Another example of a feature from the fast-moving consumer electronics world that’s quickly penetrating the industrial controls market is nonvolatile portable memory devices. These offer great benefit to the PLC customer by providing an enormous amount of additional memory in a small package. These options include USB devices to SD, miniSD, and microSD cards, adding up 32 GB of additional memory to a PLC as needed by the end user, machine builder, or system integrator.
PLC and PAC Merge
Many industrial controller suppliers tout the differences between PLCs and PACs, but future automation engineers may not care about the nomenclature, focusing instead on performance and the available features when specifying their systems. Just as the definition and features of each have changed over the years, PLCs and PACs will continue to merge as they each evolve.
During this evolution, there will be plenty of room in the market for low- and high-end processors. With advances in hardware technology and the passage of time, it is inevitable that advanced features will make their way into the lower-end processors as well. This will in turn put pressure on suppliers to include even more features and options in their higher-end products.
Higher-speed processors and more memory will opens the floodgate for advanced features such as motion control, vision system integration, and simultaneous support for multiple communication protocols-while still maintaining much of the simplicity that makes the PLC so attractive to many users.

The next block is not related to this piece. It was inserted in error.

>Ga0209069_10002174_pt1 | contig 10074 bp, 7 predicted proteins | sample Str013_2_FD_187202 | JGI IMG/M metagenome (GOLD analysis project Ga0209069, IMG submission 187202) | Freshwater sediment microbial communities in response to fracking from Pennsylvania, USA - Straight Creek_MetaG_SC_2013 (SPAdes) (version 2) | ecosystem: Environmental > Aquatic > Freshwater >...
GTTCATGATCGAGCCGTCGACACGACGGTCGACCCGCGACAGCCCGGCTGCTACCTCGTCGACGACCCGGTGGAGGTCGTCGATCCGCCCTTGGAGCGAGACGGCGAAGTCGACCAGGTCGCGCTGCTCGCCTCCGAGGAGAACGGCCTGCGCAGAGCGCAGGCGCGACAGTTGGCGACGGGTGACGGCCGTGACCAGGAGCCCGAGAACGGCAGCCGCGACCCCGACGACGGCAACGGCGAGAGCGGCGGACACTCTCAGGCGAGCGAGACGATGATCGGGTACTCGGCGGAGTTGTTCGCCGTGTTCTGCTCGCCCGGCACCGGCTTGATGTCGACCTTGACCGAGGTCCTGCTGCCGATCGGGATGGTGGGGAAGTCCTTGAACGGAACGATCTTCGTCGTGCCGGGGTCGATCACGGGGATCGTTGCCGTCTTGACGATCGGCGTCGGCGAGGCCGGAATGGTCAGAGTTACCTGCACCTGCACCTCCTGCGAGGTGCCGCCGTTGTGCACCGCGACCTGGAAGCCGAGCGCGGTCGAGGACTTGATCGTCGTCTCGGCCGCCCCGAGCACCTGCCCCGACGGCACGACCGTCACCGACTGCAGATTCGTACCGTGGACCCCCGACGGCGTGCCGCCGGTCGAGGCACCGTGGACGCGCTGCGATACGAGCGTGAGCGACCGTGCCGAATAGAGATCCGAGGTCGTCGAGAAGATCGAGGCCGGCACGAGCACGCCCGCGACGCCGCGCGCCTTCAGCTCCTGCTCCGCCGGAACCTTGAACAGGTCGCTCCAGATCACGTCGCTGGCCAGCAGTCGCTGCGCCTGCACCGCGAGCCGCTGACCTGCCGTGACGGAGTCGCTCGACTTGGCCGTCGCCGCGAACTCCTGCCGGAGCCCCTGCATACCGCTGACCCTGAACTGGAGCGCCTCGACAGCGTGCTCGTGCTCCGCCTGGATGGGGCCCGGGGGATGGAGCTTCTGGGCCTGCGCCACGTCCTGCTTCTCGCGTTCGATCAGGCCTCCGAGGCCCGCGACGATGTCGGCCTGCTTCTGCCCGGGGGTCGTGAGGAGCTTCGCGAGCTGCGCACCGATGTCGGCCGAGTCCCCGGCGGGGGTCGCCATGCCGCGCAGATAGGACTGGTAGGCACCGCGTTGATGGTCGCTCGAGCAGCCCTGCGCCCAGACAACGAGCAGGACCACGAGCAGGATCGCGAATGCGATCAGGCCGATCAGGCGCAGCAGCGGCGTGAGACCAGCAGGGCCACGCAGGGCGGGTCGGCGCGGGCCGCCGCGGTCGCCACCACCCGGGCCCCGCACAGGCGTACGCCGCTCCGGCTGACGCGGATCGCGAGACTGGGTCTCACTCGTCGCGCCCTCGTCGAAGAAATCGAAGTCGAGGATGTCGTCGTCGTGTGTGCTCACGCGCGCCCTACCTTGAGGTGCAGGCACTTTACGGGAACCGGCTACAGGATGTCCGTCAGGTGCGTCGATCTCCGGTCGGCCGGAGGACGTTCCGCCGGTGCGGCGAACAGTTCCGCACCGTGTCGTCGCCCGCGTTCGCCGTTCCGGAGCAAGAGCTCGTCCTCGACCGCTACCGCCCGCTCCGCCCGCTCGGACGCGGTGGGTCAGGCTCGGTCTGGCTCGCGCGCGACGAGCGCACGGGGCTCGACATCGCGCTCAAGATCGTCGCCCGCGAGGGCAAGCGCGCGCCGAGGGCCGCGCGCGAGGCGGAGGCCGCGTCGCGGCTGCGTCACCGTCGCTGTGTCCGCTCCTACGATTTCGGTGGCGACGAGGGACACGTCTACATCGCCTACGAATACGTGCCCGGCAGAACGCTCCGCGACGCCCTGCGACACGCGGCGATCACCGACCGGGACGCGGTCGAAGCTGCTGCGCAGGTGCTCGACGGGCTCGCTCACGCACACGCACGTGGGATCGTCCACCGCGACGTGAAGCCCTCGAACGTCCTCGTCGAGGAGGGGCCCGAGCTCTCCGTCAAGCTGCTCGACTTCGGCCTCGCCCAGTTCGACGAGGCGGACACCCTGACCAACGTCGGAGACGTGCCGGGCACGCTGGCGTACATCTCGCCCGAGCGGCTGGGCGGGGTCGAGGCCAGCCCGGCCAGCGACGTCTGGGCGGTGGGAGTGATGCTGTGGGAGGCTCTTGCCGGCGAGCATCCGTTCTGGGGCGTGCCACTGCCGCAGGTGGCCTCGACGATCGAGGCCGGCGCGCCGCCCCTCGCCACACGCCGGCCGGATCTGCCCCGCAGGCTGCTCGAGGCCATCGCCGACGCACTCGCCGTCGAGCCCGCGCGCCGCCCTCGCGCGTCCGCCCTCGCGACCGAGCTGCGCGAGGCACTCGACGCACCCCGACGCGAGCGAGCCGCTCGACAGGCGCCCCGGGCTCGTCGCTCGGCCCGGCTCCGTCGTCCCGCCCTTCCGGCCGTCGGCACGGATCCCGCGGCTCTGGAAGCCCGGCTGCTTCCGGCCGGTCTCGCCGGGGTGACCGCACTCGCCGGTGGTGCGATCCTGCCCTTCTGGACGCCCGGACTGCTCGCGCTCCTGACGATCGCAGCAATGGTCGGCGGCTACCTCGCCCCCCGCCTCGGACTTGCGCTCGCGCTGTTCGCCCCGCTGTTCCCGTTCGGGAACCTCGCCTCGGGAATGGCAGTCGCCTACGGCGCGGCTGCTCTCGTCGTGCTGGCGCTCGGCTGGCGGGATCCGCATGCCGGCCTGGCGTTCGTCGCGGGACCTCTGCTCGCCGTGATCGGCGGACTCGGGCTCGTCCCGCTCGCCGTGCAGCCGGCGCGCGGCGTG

During this period of PAC versus PLC, we have seen a much faster advancement of both classes of the product. PACs have allowed users to stretch the envelope of what is considered traditional industrial automation, encouraging suppliers to grow products to meet their demands.
These demands have challenged product designers to find new ways to support the available components and build them into a system that will be rugged and stand up to the punishment of an industrial environment. The challenge continues with providing the connectivity, memory expansion, and processing power improvements required to handle ever more complicated applications, while maintaining or even lowering the cost of the final product.
Ladder logic: Never say good-bye
Fifty years ago, hardwired relay logic was replaced with ladder diagram. This language kept things simple for technicians and engineers who had grown up with relay logic, but it had some limitations, particularly in terms of process control and data handling.
The IEC 61131-3 standard introduced other programming languages for industrial controllers, but ladder diagram responded with advancements of its own and has shown surprising staying power. There are applications where sequential function chart is better, particularly for process control. Structured text works well for data manipulation, and other IEC languages have their strong points. But ladder diagram forges on, and remains the leader by a wide margin in terms of PLC programming languages.
Suppliers and their customers support a large installed base of equipment controlled by PLCs programmed in ladder logic. There’s also a large group of engineers, technicians, electricians, and maintenance personnel who prefer this simple programming technology. Regardless of the hardware involved, this language has gone a long way to making the PLC the industry standard, and this trend is expected to continue.
While ladder logic is the anchor of machine control simplicity, function block programming techniques can reduce the amount of code, particularly as PLC coding merges into one programming environment.